From this conviction of the particularity of theatre, there sprang the idea of commissioning new writers to produce their own responses to great plays of the past. The first fruits of this policy were seen earlier this year in ATC's staging of a new Faust by Mark Ravenhill (author of Shopping and Fucking, and the man hired by the BBC in its ultimately unsuccessful attempt to keep This Life going). This Faust mixed camcorders, the Internet and Michel Foucault with drugs and gay sex in California motels: a clever and witty drama which had, however, few obvious links with either Marlowe or Goethe.

Philippou defends the apparent tenuousness of this Faust's connection to the story we know: "I think we felt that as much of the Faust legend as could have survived did survive in our work, because we couldn't write a Faust about God." He adds: "It's very interesting that young people found Faust very effective, because it seemed to talk in a pessimistic way that Goethe would not have recognised. Goethe's [play] was such a paean to humanism, and I don't think Mark and I felt that, really. I don't think we felt that optimistic about the world."

But thrusting modernity is not what he wants to achieve. In answer to the question of commissioning contemporary plays, he says: "This is an attempt to use the past. I think one of the great problems with some new writing in this country at the moment is that it wants to be new, it wants to break forward... It's very rare that new writing tours extensively. New writing has its home at the Royal Court, it's lauded there, it will then have no other significant productions. Very few plays tour because there isn't a kind of universality in them, either in their philosophical framework or their formal framework."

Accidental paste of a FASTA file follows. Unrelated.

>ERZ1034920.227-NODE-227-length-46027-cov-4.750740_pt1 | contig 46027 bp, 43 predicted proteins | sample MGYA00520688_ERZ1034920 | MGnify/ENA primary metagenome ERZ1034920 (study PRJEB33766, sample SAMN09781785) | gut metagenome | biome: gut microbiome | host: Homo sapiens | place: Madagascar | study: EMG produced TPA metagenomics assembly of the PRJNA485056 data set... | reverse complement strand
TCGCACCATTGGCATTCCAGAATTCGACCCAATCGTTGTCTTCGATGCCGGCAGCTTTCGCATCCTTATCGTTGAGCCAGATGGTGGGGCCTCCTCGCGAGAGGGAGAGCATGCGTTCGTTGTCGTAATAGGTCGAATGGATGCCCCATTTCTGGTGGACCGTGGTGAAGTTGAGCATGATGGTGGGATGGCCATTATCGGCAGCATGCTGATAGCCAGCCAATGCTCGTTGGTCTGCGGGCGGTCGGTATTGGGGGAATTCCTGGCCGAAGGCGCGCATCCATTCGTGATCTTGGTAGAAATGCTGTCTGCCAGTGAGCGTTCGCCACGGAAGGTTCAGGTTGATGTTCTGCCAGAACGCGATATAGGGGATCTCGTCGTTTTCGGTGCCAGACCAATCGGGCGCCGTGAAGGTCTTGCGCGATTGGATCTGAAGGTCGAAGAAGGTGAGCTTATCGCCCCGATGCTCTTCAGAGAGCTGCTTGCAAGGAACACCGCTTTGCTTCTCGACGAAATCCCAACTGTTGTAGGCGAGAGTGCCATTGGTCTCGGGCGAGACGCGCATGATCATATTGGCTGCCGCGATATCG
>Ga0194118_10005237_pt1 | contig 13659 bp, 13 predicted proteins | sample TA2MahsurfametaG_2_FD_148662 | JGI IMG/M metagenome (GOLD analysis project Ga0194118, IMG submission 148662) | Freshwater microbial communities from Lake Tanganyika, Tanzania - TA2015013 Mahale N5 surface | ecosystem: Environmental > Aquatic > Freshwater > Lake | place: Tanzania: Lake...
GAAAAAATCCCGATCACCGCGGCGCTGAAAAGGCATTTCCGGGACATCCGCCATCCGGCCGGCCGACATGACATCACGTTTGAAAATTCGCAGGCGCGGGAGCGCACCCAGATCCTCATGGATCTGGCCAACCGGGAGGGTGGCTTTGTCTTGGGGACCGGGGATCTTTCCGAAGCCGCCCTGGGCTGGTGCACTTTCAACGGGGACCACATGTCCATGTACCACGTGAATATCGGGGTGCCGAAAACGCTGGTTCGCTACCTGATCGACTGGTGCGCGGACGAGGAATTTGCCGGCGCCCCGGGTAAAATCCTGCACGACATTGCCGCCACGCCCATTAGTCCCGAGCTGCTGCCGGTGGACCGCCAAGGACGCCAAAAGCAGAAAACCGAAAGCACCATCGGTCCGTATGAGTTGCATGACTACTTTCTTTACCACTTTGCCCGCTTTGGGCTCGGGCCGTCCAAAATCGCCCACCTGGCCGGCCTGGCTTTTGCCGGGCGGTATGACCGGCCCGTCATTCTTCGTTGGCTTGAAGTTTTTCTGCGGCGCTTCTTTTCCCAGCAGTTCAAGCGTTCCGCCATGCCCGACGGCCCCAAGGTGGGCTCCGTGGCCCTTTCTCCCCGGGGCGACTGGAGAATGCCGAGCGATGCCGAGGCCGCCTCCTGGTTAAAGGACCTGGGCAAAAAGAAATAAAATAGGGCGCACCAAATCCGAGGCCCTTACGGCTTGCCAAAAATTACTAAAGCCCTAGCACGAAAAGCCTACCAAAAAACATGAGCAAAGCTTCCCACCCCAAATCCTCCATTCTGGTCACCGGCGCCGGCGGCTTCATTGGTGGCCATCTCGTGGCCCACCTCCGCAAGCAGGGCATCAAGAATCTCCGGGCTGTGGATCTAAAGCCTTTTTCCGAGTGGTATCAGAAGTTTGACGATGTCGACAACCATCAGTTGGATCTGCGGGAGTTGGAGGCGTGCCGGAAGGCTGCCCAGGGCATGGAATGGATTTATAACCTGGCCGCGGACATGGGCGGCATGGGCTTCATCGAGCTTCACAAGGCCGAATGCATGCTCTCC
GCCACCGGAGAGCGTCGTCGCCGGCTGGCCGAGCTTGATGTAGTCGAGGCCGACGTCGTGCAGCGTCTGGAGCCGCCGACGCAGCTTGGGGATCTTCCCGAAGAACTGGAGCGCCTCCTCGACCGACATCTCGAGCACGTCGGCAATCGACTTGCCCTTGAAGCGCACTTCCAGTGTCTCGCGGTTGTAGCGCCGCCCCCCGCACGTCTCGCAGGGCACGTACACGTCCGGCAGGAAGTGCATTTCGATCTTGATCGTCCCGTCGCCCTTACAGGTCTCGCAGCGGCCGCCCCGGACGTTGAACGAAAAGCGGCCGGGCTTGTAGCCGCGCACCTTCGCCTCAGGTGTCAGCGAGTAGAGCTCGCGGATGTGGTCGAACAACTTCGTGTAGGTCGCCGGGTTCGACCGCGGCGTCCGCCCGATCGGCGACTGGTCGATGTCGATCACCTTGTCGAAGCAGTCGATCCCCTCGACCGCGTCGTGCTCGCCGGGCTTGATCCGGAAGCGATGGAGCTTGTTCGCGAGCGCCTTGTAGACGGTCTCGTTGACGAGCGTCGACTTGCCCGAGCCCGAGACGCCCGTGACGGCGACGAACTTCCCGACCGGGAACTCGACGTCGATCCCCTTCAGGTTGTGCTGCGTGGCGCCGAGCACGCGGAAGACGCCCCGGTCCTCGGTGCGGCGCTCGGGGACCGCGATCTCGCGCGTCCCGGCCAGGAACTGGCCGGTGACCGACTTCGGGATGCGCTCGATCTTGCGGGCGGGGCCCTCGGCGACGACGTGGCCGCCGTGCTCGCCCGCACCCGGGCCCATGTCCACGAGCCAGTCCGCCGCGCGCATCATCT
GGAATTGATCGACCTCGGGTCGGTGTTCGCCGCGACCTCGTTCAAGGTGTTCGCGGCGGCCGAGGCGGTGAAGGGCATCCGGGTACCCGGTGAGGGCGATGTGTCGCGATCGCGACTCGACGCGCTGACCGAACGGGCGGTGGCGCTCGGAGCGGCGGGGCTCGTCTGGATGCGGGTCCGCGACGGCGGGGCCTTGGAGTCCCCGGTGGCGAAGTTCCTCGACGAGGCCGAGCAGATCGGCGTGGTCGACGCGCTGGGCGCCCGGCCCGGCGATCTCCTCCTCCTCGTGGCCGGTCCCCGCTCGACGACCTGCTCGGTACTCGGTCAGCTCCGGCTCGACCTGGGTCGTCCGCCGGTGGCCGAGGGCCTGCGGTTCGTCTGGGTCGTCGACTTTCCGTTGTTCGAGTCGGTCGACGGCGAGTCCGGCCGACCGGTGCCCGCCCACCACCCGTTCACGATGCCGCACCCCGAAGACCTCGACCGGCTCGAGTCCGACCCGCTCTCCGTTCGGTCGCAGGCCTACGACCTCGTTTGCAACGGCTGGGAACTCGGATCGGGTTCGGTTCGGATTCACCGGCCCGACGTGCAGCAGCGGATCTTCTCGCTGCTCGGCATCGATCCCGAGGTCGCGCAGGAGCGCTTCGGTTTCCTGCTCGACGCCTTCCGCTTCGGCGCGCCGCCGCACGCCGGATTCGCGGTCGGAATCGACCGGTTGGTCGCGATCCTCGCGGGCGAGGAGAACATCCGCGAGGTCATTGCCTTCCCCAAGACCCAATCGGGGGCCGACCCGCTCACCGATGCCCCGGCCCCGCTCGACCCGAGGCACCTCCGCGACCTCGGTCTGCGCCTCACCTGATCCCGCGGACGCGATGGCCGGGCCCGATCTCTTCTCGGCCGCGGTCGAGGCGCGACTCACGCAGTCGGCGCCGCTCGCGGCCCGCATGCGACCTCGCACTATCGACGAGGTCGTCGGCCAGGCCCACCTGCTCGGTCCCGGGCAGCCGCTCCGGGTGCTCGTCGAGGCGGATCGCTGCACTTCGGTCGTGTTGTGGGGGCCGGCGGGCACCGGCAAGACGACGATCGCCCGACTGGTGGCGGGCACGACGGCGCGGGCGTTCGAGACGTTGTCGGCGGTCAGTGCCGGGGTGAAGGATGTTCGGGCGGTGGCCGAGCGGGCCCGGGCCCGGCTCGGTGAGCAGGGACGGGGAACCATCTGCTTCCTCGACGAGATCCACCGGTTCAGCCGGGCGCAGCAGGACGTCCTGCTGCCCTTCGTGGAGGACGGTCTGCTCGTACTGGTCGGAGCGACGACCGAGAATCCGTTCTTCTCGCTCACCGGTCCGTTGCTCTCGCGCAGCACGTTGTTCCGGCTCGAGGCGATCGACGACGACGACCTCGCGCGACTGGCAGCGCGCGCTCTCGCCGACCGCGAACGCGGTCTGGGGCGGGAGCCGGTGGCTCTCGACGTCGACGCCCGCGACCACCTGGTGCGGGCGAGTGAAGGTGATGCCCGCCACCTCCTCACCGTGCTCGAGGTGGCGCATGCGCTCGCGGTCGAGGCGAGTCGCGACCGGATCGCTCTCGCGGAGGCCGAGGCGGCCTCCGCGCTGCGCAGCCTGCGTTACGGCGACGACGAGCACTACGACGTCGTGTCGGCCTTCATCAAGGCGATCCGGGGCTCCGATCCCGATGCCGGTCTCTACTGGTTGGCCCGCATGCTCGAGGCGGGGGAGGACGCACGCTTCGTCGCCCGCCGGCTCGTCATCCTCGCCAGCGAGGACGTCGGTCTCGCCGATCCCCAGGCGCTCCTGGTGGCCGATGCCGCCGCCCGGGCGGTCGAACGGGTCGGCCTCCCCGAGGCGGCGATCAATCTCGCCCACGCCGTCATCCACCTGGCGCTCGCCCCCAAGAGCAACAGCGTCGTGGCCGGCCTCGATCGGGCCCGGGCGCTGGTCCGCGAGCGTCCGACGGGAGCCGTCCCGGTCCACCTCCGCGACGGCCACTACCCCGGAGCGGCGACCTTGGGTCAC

Universality doesn't necessarily imply universal appeal: "One of the things that these old stories do," Philippou reckons, "is they create an alienating effect, they distance an audience from their immediate concerns." So Kenneth McLeish's Orpheus is written as a straightforward Greek tragedy, with all the attendant apparatus - chorus, long speeches, prologue spoken by a god. The project began, in fact, as an attempt to "do a Jurassic Park" on Euripides' lost treatment of Orpheus.

The final result has been through a number of filters, though. Using money from the European Commission's Kaleidoscope fund, established to encourage multinational collaborations, McLeish and Philippou spent 12 months workshopping the piece with young Irish actors in Dublin. The look of the production - which Philippou describes as "a kind of peasant circus" - was determined by the Greek designer Apostolos Vettas (who also worked on ATC's Ion), while the score is a salmagundi of Thracian sounds on Irish instruments, composed by Kostas Vomvolos.

The finished play, premiered in September in Thessaloniki, the current European City of Culture, shouldn't be easy to pin down to any one culture: "What we wanted to do was try and find a way of telling the story in the most potentially fluid way, so that an audience can come to it and say, `This play is for me about grief', another member of the audience can come to it and say, `This play for me is about loss' or `This play is for me about belief, faith'."

So that's, perhaps, why myths endure - not because they contain some eternal truth, but because they avoid any definite statements at all; they're vessels waiting to be filled. And Orpheus is a myth about music - the most abstract art of all, eternally evading interpretation - and hence even more suggestive, more open-ended. Perhaps that's what Kenneth McLeish is getting at in the final lines of his play, when the nymph Dryas sums it all up: "It's myth. Myth's all there is. / Welcome the unexpected. It's up to you."

Kenneth McLeish's `Orpheus': 13 Nov, Medina Theatre, Newport, Isle of Wight (01923 527020); 14-15 Nov, Old Town Hall, Hemel Hempstead (01442 242827); 18 Nov- 6 Dec, Lyric Theatre Hammersmith, London (0181-741 2311).